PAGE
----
#Change11 Can Online Conversation be the focus of a pedagogy?

Thanks Larry for this very interesting post. I could see different schools of philosophy, education and learning each highlighting their own school of thoughts, with their merits and applications, with instructivism versus cognitivism, then cognitivism versus constructivism, and then followed by constructivism versus connectivism. I have posted here relating to the assumptions of each of the theories, and the challenges relating to each of those schools of thoughts.  I think this is a healthy discourse, and we should be encouraging and supporting such conversation and engagement from all education and learning stakeholders, educators, scholars, researchers, administrators, parents, and most importantly, the learners.

Larry says:”They require that a teacher or expert be set up to help, in a way that does not correspond to the more egalitarian modes of interaction online. Moreover, except in some fields that are highly interpretive such as literature or philosophy, the relevant information cannot be arrived at via reflection on what they know–because most children are quite ignorant and much in need of education. To be able to reflect, they need input. They need content. They need food for thought. They need training and modeling. They need correction. We adults don’t have these problem when we are surfing away. We’re mostly done learning the concepts, vocabulary, and facts that we need to make sense of conversation in the forums that interest us. This is very importantly not true of children.” This depends on the type of students or learners we are referring to. For novices, it seems that more guided instructions would help them learn more effectively and efficiently. But what are the assumptions behind these “novices”?

For young children who have limited experiences, what might be the challenges here? The ideal is to start from basic, checking and assessing their prior knowledge, and then proceed to teach them in a stage-by-stage sequence, until they acquire mastery, before they are allowed to proceed to the next stage of learning. What about the reality?  Are we assuming that these young children are all having similar cognitive abilities in the same class? How about the motivation to learn?  Do they share the same interest in learning the subject in class? Are we assuming that they all learn in a similar manner, in terms of their learning behaviors, learning styles, and that they all need reinforcement  based on teachers’ feedback? Are we also assuming that they would learn the same content, within the time frame?  Are we assuming that if the “teaching” is effective, then all students should achieve the same learning outcomes?  We might have put all responsibilities of learning on the teachers, not the learners, to a great extent.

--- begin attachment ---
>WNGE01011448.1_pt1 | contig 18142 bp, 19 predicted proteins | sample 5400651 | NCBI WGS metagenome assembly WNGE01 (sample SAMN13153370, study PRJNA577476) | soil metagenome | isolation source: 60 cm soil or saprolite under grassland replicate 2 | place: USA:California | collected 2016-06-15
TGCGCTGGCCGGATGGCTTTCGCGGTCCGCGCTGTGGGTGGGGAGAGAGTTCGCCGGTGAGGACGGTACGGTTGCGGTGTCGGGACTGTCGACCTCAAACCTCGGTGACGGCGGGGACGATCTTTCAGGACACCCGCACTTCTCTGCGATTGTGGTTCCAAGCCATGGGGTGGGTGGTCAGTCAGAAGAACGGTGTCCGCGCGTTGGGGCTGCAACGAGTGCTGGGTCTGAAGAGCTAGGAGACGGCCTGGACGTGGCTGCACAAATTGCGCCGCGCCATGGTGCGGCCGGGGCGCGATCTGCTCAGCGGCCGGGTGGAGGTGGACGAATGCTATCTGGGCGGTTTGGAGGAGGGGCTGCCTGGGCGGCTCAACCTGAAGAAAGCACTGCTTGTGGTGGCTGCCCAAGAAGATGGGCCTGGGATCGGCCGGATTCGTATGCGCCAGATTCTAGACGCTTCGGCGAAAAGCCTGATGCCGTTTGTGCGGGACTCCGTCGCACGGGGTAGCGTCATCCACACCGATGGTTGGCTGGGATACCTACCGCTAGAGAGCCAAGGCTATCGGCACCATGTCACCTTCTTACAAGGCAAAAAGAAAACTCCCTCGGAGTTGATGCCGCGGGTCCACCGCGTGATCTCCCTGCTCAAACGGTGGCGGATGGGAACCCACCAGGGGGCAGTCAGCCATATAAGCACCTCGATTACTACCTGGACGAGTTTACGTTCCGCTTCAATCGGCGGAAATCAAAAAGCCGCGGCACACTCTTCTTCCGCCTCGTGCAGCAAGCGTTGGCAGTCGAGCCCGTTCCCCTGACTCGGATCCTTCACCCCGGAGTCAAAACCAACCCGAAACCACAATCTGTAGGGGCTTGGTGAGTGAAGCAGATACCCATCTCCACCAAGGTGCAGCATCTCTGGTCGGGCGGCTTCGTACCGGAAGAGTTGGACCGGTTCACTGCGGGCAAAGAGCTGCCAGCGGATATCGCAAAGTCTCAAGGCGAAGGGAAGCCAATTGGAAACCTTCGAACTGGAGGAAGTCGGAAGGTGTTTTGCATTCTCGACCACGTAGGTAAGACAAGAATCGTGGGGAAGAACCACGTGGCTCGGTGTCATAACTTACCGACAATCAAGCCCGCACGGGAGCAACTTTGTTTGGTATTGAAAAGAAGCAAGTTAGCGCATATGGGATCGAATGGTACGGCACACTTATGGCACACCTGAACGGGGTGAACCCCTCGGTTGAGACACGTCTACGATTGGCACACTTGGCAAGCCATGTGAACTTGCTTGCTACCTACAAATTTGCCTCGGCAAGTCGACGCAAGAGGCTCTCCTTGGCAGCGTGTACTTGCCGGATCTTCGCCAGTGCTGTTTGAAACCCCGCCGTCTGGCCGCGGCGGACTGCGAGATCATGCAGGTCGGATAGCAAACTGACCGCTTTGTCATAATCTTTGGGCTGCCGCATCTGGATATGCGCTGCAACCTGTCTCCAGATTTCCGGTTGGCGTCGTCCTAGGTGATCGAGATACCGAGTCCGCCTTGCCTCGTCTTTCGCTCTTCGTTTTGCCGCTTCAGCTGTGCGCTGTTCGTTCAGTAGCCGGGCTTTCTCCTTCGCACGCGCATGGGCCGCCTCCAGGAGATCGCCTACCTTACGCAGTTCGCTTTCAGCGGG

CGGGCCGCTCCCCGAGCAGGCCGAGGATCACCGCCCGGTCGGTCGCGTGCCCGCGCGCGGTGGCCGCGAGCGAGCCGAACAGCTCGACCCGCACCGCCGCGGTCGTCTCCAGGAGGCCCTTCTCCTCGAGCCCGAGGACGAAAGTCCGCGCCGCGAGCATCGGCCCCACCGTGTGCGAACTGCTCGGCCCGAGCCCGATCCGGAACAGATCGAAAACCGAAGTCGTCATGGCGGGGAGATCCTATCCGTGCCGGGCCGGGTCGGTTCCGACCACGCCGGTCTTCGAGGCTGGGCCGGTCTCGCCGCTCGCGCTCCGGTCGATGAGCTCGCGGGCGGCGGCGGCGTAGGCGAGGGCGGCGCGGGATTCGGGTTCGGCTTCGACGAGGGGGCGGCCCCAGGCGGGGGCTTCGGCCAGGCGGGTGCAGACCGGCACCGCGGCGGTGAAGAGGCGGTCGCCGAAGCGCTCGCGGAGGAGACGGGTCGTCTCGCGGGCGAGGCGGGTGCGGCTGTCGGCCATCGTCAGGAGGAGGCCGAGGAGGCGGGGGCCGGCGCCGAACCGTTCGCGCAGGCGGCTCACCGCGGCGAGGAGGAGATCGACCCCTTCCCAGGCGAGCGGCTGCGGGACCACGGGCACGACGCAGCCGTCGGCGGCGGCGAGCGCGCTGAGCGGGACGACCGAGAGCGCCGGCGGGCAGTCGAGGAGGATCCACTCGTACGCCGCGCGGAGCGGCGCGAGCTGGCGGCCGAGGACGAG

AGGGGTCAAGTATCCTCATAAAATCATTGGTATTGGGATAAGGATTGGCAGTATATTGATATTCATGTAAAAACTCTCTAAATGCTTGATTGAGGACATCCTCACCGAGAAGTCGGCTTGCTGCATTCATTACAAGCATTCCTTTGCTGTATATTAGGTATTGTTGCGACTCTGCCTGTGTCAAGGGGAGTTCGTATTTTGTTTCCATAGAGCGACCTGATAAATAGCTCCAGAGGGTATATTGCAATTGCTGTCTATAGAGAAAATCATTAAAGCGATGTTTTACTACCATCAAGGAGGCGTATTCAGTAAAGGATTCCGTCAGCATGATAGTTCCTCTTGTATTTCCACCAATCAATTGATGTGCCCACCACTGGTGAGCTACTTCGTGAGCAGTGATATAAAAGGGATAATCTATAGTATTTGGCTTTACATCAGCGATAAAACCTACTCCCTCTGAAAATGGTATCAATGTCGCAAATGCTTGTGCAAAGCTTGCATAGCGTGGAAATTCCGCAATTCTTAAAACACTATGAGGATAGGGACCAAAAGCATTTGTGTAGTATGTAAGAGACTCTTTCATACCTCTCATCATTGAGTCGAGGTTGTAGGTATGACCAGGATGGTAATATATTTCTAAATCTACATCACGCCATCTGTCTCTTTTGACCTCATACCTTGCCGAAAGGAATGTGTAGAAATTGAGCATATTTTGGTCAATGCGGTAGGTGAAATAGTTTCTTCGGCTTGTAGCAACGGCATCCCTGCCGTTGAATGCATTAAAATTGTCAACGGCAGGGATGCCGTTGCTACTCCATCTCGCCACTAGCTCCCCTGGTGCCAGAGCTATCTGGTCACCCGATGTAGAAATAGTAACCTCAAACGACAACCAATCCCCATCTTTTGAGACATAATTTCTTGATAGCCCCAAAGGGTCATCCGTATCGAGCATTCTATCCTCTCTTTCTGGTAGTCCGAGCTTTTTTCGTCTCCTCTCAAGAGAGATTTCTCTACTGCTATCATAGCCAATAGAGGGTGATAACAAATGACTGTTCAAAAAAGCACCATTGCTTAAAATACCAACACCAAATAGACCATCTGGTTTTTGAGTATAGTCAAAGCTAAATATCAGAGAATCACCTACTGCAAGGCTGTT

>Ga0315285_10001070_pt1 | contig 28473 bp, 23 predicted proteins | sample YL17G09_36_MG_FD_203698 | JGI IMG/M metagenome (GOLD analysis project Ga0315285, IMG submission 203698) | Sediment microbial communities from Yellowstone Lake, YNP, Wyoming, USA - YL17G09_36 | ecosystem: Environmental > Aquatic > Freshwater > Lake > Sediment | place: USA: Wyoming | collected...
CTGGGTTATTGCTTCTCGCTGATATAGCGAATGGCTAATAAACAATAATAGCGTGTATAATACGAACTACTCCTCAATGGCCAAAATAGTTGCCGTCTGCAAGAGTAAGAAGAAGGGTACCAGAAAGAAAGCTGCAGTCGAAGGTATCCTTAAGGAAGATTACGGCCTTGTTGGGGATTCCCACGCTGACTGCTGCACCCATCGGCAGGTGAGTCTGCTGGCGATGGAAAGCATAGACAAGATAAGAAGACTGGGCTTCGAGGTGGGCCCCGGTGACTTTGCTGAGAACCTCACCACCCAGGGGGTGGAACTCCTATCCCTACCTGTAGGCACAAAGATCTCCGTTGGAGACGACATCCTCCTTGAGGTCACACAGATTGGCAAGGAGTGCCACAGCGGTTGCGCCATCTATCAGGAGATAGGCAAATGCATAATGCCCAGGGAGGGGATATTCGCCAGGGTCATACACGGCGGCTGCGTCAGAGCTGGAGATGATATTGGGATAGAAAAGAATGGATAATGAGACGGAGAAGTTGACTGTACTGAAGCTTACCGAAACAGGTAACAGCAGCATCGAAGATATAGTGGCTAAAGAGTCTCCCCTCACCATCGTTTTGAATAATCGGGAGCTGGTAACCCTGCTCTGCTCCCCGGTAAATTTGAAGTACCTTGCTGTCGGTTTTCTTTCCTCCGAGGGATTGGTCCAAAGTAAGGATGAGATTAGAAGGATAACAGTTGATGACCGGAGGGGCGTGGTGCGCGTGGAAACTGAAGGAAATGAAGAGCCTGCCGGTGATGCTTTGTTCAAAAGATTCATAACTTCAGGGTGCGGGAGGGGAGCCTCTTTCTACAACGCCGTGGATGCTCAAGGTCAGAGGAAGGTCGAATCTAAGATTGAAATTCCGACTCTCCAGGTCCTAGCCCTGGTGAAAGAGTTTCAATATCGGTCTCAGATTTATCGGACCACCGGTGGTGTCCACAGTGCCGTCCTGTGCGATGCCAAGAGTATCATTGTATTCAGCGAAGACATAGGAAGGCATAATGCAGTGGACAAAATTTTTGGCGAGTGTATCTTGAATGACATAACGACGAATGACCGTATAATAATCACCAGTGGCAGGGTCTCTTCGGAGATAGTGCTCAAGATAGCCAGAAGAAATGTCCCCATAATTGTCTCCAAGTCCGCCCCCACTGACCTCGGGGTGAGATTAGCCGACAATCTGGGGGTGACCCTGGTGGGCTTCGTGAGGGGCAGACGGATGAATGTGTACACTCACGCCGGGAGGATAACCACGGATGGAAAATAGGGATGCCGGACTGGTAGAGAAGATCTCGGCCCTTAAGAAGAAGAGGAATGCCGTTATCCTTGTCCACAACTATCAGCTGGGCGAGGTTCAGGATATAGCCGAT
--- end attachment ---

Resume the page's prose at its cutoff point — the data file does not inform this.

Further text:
What is the reality?  If we all set the learning tasks so everyone gets 100%, is that good learning?  Yes, in theory.  But in practice, how many students would get 100%?  Are mistakes or failures part of the learning too?  Also, when the students answer the questions correctly in accordance to what the teacher has taught, does it mean that these students would remember the facts that they have learnt after sometime, or after graduation?  Most probably no.   If the students learnt the subjects merely by following guided instruction, without any hands-on practice, or thorough reflection with critical thinking, then such learning may not be meaningful to the students.  Learning that is based on a change in long-term memory is not always equated to good learning (though it is argued here that learning, in turn is defined as a change in long-term memory, in direct instructional guidance).  What happens if the knowledge once acquired through the learning have gone out of date or become obsolete?  Does it mean that we have to change our long-term memory with those obsolete knowledge in order to learn new knowledge?  Yes.  So, there would be a lot of learning through unlearning wherever there is a change in the knowledge.

Relating to how human learn, I would like to relate to my previous post:

Children also learn through activities, games and projects, based on the Montessori education principles – a Constructivist or “discovery” model, where students learn concepts from working with materials, rather than by direct instruction (wikidpedia).

How about adult learning? Do adults learn in similar ways?   It seems that adults learn through observation and copying of actions or demonstrations, as is obvious in sports, dancing, cooking and playing games.  So those acts of imitation is still relevant, in education, with some basic cognition (reasoning) at the early stages of learning quite similar to that of children learning.  Adult learning would be more complex, as shared in my previous post here and Rita’s post here.

Under Andragogy as developed by Malcolm Knowles, there are six assumptions about adult learning:

1. The need to know. What is to be learnt and why learning is important here.

2. Self concept. The learners are responsible for their decision. The ownership of learning and self direction is important. This would be context dependent.

3. Experience. Such experience would be based on active participation, constructive activities and collaboration among the learners.

4. Readiness to learn.

5. Orientation to learn. These need to be contextualized, and experiential in basis. Adult learners would then reflect, generalize the theory and principles behind and test it in real life to see if works.

6. Motivation – extrinsic and intrinsic motivation.